In a resounding win for Governor Andrew Cuomo and for property owners across New York, a state Supreme Court justice in Albany has dismissed a teachers’ union lawsuit that sought to invalidate New York State’s property tax cap on constitutional grounds.
A legal challenge from New York State United Teachers (NYSUT) was all but inevitable once Cuomo’s tax cap was passed by the Legislature in 2011. The union has a strong self-interest in overturning the law, whose main effect is to limit the amount of money available available for increases in teacher compensation, which comprises the lion’s share of school budgets.
As noted in this space when the suit was filed last year, NYSUT’s case was weak to start with, boiling down to yet another constitutional challenge to New York’s school finance system — in this case, the long-standing requirement for voter approval of school budgets and taxes outside major cities.
Justice Patrick J. McGrath, a Rensselaer County Democrat elected to the state bench in 2008, clearly was not persuaded by the union’s arguments; indeed, his 16-page opinion could be summed up as “harrumph.” Practically the only bright spot for NYSUT was McGrath’s threshold finding that the individual plaintiffs, including both teachers and parents of public school students, had standing to sue. Beyond that, he rejected each and every one of the grounds raised by the union while agreeing with key arguments made by lawyers for the defendants–Cuomo, state Comptroller Thomas DiNapoli and Education Commissioner John King.
For example, while NYSUT claimed the cap erodes “local control” of school spending, McGrath pointed out that the term “encompasses both favorable and unfavorable consideration of a school districts’ budget, while the plaintiffs (NYSUT) appear to equate local control with budget approval.” He continued:
The vote itself connotes local control. Stated differently, local control is still served if a “cap” exceeding budget os disapproved by a district’s voters. [emphasis added]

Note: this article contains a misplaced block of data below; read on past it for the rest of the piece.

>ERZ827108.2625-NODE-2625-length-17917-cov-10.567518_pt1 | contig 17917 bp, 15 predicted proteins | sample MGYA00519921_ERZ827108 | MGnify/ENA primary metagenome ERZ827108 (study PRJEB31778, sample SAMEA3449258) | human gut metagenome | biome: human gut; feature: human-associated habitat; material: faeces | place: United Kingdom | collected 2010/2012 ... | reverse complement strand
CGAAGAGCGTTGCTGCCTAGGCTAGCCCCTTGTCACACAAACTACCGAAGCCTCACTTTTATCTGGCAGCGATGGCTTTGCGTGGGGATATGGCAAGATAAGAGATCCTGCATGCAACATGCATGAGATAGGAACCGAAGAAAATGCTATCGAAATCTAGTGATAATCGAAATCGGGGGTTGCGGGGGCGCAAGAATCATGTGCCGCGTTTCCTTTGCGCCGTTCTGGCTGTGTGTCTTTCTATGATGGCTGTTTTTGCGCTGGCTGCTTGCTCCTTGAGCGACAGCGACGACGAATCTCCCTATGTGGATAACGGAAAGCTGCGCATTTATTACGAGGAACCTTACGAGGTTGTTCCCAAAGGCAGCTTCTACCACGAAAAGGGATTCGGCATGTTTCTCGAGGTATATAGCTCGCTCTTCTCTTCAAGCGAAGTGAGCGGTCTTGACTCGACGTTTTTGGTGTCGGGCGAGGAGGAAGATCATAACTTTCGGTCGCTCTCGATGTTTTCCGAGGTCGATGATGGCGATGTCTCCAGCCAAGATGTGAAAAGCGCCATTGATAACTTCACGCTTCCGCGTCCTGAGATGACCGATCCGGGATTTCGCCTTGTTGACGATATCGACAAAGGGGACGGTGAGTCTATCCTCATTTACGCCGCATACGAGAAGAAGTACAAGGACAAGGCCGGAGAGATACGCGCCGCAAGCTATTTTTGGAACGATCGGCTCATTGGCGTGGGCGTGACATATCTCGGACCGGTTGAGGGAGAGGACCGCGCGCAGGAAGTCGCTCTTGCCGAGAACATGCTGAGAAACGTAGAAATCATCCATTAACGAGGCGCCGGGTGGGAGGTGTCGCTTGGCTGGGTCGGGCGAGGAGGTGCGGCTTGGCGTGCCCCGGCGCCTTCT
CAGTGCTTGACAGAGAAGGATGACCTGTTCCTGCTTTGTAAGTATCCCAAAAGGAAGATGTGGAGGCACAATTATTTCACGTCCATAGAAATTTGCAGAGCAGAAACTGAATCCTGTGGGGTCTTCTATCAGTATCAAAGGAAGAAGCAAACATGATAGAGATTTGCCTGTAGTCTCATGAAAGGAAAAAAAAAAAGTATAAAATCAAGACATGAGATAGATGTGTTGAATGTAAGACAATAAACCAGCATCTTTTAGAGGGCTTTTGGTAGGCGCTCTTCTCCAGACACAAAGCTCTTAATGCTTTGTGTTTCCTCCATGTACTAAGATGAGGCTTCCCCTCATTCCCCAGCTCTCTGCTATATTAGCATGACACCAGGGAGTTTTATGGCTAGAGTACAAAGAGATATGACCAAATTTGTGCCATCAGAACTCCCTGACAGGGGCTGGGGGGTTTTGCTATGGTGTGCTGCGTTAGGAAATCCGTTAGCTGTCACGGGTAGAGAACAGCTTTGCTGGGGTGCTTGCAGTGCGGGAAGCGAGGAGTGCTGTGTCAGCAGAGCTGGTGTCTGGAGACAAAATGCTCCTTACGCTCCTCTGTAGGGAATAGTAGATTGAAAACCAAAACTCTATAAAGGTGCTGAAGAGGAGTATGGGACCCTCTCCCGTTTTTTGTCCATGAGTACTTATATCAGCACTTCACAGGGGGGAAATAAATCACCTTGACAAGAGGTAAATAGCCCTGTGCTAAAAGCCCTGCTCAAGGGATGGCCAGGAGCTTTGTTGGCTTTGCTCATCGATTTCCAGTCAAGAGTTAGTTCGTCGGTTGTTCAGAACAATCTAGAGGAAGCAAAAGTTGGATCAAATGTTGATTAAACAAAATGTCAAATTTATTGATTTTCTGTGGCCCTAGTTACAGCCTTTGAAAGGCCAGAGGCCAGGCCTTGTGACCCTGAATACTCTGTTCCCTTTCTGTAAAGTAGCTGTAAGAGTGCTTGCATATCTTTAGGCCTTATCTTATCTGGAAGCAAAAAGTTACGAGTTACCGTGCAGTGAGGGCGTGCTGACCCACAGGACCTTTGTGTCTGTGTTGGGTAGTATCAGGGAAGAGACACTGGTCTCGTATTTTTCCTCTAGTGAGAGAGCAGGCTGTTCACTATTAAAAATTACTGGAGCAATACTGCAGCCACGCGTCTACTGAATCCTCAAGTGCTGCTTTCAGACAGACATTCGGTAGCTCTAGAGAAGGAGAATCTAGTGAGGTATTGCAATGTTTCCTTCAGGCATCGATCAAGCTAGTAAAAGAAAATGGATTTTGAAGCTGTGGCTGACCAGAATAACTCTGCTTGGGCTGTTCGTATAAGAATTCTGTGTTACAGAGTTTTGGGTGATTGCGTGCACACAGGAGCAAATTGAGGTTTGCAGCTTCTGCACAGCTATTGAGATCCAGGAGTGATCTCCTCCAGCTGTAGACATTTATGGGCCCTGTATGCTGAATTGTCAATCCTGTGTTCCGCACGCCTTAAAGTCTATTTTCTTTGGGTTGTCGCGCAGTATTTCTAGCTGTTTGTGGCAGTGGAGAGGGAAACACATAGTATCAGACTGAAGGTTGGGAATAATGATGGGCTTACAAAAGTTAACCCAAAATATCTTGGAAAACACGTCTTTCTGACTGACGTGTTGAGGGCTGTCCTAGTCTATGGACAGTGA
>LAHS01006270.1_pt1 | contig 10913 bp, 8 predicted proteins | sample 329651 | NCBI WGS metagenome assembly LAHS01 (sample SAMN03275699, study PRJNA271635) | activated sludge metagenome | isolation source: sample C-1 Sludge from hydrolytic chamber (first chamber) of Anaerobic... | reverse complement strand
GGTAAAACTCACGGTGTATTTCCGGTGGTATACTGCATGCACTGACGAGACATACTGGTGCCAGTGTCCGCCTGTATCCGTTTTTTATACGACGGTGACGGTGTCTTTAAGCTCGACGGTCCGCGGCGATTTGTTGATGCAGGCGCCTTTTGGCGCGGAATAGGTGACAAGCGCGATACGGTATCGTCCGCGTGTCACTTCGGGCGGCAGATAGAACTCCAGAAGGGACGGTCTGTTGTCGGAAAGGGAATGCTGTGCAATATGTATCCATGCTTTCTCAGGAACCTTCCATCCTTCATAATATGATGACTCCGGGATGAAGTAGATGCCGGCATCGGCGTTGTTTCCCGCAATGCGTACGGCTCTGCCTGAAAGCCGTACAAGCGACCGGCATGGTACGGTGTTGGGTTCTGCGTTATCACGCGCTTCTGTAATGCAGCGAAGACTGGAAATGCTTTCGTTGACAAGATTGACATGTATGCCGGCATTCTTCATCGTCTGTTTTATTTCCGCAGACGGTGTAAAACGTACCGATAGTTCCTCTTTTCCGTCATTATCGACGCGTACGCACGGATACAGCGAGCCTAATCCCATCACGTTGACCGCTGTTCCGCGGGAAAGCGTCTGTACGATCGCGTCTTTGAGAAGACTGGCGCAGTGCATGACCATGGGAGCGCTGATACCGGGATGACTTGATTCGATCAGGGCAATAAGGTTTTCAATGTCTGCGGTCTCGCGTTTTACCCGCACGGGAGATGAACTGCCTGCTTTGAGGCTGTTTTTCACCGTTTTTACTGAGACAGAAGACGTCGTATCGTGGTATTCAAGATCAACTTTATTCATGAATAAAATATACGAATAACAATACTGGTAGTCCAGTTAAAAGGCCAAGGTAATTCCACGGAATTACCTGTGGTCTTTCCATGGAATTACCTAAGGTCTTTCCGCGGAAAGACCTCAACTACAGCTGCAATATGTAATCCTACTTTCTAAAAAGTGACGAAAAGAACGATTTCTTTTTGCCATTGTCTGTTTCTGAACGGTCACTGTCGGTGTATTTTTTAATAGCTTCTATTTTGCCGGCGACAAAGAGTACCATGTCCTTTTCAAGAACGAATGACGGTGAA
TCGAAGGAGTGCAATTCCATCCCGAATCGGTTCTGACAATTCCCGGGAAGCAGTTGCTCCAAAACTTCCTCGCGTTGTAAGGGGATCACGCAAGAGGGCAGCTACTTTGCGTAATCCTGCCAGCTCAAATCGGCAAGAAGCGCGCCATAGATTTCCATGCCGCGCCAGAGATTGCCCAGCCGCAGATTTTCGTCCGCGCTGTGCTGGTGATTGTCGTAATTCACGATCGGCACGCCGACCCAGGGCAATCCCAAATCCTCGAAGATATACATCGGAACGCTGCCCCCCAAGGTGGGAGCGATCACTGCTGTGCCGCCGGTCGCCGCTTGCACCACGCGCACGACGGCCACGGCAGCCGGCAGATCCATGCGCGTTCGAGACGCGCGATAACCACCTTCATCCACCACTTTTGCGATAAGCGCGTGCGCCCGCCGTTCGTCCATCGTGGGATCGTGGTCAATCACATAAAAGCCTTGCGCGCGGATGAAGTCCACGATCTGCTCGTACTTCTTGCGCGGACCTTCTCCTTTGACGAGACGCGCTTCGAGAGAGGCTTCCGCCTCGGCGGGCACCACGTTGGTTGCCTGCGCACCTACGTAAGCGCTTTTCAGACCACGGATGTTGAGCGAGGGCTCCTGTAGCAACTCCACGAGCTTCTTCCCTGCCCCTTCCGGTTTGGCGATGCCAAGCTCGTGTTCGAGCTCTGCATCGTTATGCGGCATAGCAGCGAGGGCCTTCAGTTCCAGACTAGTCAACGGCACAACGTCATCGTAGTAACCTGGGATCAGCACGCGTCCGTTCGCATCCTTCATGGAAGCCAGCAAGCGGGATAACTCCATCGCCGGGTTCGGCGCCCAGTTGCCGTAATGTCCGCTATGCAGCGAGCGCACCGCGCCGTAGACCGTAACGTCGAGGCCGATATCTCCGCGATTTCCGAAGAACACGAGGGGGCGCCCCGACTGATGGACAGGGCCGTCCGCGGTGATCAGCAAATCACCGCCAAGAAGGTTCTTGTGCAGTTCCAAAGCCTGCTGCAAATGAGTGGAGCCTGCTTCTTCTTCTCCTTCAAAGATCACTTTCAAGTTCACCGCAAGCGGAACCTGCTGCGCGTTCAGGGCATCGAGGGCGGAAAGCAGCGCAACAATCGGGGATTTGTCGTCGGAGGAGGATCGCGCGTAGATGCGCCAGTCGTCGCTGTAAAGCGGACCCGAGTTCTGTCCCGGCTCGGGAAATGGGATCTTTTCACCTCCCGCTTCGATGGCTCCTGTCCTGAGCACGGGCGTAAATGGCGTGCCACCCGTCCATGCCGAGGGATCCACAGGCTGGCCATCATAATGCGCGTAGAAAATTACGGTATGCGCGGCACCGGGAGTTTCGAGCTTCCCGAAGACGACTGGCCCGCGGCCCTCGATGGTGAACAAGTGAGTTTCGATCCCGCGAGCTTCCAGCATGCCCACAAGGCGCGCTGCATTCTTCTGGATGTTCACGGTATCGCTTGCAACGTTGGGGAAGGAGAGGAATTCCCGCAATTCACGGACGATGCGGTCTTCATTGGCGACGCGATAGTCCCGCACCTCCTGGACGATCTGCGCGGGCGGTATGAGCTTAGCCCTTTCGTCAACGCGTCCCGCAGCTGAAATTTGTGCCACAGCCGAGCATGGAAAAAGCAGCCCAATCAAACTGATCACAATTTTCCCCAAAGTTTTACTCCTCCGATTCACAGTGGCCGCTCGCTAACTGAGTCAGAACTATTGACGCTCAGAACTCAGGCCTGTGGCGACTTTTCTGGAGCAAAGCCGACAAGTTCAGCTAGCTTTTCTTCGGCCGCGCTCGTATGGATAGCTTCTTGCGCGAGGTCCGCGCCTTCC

McGrath also rejected the union claim that the ballot notice required under the tax cap law deterred school boards and taxpayers from seeking to override the cap:
Understanding what is required to approve a proposed cap-exceeding budget might influence the way a voter votes, but only in an unpredictable way; some may be inspired to make sure the budget passes, and vote in favor; others may be inclined to vote against simply because the budget seems excessive.
NYSUT’s challenge to the 60 percent threshold for voter approval of budgets exceeding the tax cap also failed to win the day. Agreeing with the defendants, McGrath noted that a line of U.S. Supreme Court precedents had said that a supermajority requirement would not violate the constitution’s equal protection doctrine as long as it was not designed to discriminate against amy particular class of voters.
The union reportedly says it’s “very likely” to continue its legal challenge. McGrath provided one possible opening for keeping the case alive by giving NYSUT permission to amend its original complaint to reflect this year’s enactment of Cuomo misnamed “tax freeze” program, which temporarily gives tax credits to homeowners living in school districts that stay under the cap. The union claims that the tax credit — which is temporary, and available only to residents of districts who have already explicitly voted to accept tax levies below the cap — “exacerbates” the impact of the cap. Which is, to put it kindly, even more of a stretch than the arguments that McGrath just rejected.
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